Event teaches how to avoid quitting ‘cold turkey’ before enjoying the holidays



by David Jarvis

Although the holiday associated with turkey is only a week away, going cold turkey isn’t always the best option.

In a combined effort from UK HealthCare, UK Health and Wellness, the Counseling Center and University Health Services hosted The Great American Smoke Out at three locations across campus Thursday afternoon.

Information about how to quit, and the best options for quitting were available at the various locations along with hot chocolate, cold turkey sandwiches and s’mores.

From 11 a.m. to 2 p.m., representatives from student organizations as well as University Health Services and the Counseling Center faculty handed out free information, food and also spoke with those interested in quitting.

“We have made a lot of progress on the program and services offered for those trying to quit,” said Fadyia Lowe, Health Education coordinator and tobacco treatment specialist. “We don’t expect you to quit cold turkey and without help.”

Quitting “cold turkey”  references quitting tobacco without treatment or nicotine replacement therapy.

“Sometimes students think they will just pick up smoking during college then quit when they graduate,” said Joanne Brown, a tobacco treatment specialist with University Health Services.  “We realize that tobacco is an addiction, and we are trying to change the culture.”

The program advises those trying to quit not to attempt without help.

“Only about 5 percent of those who quit cold turkey remain tobacco free,” Brown said.

The program has seen a great response from students and faculty, Lowe said.

“I think the majority of students, faculty and staff are happy about the policy,” said Dr. Federico Aldarondo, a psychologist and associate director of the Counseling Center.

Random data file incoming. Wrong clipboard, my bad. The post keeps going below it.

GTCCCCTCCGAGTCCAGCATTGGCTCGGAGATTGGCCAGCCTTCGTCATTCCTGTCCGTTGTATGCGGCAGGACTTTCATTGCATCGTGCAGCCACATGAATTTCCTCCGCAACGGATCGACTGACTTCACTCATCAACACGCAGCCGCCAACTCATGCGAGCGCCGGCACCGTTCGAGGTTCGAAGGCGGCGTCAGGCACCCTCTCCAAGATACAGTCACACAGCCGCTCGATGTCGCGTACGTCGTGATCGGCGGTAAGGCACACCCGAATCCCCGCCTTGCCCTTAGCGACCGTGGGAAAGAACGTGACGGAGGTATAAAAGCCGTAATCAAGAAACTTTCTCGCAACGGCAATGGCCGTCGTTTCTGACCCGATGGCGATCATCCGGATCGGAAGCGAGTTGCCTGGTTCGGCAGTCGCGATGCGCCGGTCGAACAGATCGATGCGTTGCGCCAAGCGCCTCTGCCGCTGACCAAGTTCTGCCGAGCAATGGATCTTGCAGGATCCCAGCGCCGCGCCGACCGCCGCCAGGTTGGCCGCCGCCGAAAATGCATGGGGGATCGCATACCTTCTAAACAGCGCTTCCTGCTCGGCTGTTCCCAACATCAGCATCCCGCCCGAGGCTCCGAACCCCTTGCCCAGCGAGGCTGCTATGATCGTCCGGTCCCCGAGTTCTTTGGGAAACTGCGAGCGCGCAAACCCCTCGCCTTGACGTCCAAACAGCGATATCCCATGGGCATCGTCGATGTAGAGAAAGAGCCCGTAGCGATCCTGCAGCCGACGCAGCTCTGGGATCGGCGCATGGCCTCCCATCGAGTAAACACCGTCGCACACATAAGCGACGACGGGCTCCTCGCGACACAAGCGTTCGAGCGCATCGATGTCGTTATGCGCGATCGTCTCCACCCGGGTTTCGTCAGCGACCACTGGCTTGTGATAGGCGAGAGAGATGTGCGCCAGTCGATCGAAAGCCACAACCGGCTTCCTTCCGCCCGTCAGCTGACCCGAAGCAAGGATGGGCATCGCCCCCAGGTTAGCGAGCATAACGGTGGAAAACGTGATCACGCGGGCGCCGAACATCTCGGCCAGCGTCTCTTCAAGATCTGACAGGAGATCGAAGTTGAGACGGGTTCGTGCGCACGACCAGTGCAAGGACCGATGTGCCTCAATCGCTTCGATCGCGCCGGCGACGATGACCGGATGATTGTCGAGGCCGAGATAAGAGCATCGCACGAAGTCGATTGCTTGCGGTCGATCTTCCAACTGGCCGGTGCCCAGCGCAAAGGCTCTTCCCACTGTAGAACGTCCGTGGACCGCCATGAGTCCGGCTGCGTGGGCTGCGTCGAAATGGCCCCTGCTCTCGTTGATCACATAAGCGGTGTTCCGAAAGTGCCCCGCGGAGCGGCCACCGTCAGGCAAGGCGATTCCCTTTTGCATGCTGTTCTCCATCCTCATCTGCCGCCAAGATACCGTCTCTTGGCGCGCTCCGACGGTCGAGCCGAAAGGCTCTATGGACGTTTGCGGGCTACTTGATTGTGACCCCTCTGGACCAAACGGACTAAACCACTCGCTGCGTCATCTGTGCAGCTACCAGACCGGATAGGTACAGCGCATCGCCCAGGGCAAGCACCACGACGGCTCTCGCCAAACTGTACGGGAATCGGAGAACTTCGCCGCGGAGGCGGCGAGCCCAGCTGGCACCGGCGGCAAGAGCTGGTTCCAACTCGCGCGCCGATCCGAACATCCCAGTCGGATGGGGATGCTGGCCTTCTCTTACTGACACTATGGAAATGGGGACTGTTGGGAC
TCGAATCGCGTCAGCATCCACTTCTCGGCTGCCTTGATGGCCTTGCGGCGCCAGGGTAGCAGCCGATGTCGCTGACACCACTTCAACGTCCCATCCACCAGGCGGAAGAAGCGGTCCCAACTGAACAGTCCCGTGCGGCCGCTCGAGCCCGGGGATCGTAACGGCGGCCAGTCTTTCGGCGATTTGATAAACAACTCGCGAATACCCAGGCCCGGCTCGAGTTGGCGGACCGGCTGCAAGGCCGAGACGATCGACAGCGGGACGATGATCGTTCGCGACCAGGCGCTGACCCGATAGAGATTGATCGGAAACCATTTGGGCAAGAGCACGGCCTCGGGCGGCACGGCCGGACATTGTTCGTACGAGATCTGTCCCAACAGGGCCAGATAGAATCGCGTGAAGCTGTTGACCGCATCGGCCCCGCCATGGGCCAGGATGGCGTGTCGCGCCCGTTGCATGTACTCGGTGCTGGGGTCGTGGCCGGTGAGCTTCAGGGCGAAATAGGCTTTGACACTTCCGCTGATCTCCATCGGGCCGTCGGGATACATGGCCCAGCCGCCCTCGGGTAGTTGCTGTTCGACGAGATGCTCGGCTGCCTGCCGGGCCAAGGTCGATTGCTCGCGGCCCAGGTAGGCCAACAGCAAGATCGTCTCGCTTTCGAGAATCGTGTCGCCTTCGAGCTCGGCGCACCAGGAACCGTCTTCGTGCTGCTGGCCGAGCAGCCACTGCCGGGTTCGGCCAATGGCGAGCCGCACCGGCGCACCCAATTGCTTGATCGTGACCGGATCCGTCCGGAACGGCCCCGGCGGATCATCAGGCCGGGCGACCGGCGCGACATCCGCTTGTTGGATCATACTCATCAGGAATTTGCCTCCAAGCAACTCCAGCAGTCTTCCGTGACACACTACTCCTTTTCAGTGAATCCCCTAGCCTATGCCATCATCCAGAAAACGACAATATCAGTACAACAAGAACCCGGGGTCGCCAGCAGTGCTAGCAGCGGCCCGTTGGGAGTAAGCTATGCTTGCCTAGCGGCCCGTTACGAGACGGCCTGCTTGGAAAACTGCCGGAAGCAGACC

“I hear more about people who are angry when they see violators and they don’t see any immediate consequences,” Aldarondo said.

While many people respect and follow the smoking ban on UK’s campus, some still ignore it.

“I personally see fewer people smoking on campus, although we still know there are violators,”  Aldarondo said.

A new student organization was also involved in the effort.  The Student Wellness Ambassadors helped distribute information and food during Thursday’s program.

The Student Wellness Ambassadors are part a new program, which stemmed from The College Alcohol Use Student Educators, which focused solely on alcohol abuse.

“We help educate students about using more than just alcohol and tobacco, but over-the-counter medications as well as prescription drugs such as Adderall,” said Nicole Hayes, president of Student Wellness Ambassadors.

Many resources are available for students and faculty interested in quitting.  Individual and group tobacco treatment programs are available to students and faculty for free.

“We have a tobacco treatment specialist here on campus who can coach individually through the quitting process in conjunction with NRTs as well as a phone-based coaching program where the individual is assigned a health coach and they assist them in the quitting process,” said Jody Ensman, manager of the Health and Wellness Program for faculty and staff at UK.

For more information, visit, (http://uky.edu/tobaccofree), University Health Services or the UK Counseling Center.